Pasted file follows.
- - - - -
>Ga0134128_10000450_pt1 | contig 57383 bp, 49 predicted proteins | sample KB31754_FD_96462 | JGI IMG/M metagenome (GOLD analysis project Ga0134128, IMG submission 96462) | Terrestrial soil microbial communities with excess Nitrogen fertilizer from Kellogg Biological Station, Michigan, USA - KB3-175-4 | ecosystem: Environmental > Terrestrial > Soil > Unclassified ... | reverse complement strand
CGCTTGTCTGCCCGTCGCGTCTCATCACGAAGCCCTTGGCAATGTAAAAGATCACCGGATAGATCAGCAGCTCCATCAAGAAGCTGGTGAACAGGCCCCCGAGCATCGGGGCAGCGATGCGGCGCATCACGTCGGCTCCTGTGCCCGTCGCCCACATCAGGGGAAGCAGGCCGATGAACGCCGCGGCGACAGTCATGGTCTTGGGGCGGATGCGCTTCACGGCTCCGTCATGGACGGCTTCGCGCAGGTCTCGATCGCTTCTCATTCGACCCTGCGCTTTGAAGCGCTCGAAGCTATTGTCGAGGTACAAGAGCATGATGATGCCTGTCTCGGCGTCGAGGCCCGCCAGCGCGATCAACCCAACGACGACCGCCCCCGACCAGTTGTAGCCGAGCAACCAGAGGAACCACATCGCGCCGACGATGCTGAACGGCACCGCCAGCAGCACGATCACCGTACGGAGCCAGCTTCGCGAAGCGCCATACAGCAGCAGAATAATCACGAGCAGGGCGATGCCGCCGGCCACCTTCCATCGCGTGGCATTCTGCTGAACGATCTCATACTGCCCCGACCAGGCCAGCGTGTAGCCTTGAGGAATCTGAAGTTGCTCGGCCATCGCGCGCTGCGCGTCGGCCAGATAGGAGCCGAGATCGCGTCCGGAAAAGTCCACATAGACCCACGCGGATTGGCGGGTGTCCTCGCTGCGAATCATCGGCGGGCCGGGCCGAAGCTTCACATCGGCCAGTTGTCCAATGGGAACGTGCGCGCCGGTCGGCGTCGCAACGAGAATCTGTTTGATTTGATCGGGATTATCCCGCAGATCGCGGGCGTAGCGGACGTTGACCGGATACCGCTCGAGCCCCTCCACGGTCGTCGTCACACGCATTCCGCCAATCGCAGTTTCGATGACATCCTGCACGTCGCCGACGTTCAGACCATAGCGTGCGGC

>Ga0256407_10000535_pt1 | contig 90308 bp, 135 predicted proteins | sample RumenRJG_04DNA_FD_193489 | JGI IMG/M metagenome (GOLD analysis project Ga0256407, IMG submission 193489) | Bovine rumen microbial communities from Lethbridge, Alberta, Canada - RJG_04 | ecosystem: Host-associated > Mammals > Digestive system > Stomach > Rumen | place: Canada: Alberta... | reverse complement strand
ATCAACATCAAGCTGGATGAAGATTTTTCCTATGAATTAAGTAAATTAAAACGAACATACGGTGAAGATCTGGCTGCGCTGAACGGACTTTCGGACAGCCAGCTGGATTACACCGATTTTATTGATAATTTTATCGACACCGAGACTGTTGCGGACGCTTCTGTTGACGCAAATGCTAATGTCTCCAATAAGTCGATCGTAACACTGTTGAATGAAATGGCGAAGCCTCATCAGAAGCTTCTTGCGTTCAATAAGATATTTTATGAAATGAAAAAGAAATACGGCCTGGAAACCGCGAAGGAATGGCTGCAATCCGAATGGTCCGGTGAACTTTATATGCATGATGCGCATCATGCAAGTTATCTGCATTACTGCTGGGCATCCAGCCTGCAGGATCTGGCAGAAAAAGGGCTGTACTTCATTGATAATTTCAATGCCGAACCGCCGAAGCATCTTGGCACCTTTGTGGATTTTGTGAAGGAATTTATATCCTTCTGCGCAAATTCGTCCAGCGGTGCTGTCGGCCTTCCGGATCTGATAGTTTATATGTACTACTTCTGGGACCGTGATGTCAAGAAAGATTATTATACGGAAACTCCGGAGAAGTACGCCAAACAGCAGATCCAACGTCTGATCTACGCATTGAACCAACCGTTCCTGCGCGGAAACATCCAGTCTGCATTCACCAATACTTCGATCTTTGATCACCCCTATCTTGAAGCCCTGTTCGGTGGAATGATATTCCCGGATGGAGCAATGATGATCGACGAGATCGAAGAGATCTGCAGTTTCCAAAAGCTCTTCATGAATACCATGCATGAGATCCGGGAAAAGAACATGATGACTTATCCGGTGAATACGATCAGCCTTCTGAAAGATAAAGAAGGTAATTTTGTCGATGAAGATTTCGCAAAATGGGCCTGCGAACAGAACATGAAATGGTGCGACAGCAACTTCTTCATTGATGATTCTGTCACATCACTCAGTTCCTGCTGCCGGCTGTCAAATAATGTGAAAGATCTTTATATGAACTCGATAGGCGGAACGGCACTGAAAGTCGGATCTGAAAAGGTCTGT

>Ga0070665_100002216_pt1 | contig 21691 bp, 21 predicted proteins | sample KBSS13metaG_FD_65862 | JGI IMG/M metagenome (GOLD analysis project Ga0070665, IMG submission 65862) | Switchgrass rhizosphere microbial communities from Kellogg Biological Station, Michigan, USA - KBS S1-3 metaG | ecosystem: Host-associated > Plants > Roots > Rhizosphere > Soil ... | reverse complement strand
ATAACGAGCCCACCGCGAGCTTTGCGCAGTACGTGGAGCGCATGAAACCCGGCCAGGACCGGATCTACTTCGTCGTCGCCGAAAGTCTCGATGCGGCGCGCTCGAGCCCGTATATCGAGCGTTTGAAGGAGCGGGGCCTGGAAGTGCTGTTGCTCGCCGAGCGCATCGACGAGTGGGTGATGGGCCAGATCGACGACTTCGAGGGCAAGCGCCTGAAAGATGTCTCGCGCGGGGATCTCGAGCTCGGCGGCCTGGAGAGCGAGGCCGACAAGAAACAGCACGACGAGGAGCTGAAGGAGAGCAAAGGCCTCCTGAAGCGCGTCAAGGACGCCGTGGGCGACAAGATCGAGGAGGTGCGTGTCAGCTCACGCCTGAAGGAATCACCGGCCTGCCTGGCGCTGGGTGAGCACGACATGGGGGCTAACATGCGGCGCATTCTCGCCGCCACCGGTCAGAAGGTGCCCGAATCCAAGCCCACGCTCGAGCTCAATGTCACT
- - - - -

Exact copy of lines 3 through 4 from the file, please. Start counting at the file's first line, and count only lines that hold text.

>Ga0256407_10000535_pt1 | contig 90308 bp, 135 predicted proteins | sample RumenRJG_04DNA_FD_193489 | JGI IMG/M metagenome (GOLD analysis project Ga0256407, IMG submission 193489) | Bovine rumen microbial communities from Lethbridge, Alberta, Canada - RJG_04 | ecosystem: Host-associated > Mammals > Digestive system > Stomach > Rumen | place: Canada: Alberta... | reverse complement strand
ATCAACATCAAGCTGGATGAAGATTTTTCCTATGAATTAAGTAAATTAAAACGAACATACGGTGAAGATCTGGCTGCGCTGAACGGACTTTCGGACAGCCAGCTGGATTACACCGATTTTATTGATAATTTTATCGACACCGAGACTGTTGCGGACGCTTCTGTTGACGCAAATGCTAATGTCTCCAATAAGTCGATCGTAACACTGTTGAATGAAATGGCGAAGCCTCATCAGAAGCTTCTTGCGTTCAATAAGATATTTTATGAAATGAAAAAGAAATACGGCCTGGAAACCGCGAAGGAATGGCTGCAATCCGAATGGTCCGGTGAACTTTATATGCATGATGCGCATCATGCAAGTTATCTGCATTACTGCTGGGCATCCAGCCTGCAGGATCTGGCAGAAAAAGGGCTGTACTTCATTGATAATTTCAATGCCGAACCGCCGAAGCATCTTGGCACCTTTGTGGATTTTGTGAAGGAATTTATATCCTTCTGCGCAAATTCGTCCAGCGGTGCTGTCGGCCTTCCGGATCTGATAGTTTATATGTACTACTTCTGGGACCGTGATGTCAAGAAAGATTATTATACGGAAACTCCGGAGAAGTACGCCAAACAGCAGATCCAACGTCTGATCTACGCATTGAACCAACCGTTCCTGCGCGGAAACATCCAGTCTGCATTCACCAATACTTCGATCTTTGATCACCCCTATCTTGAAGCCCTGTTCGGTGGAATGATATTCCCGGATGGAGCAATGATGATCGACGAGATCGAAGAGATCTGCAGTTTCCAAAAGCTCTTCATGAATACCATGCATGAGATCCGGGAAAAGAACATGATGACTTATCCGGTGAATACGATCAGCCTTCTGAAAGATAAAGAAGGTAATTTTGTCGATGAAGATTTCGCAAAATGGGCCTGCGAACAGAACATGAAATGGTGCGACAGCAACTTCTTCATTGATGATTCTGTCACATCACTCAGTTCCTGCTGCCGGCTGTCAAATAATGTGAAAGATCTTTATATGAACTCGATAGGCGGAACGGCACTGAAAGTCGGATCTGAAAAGGTCTGT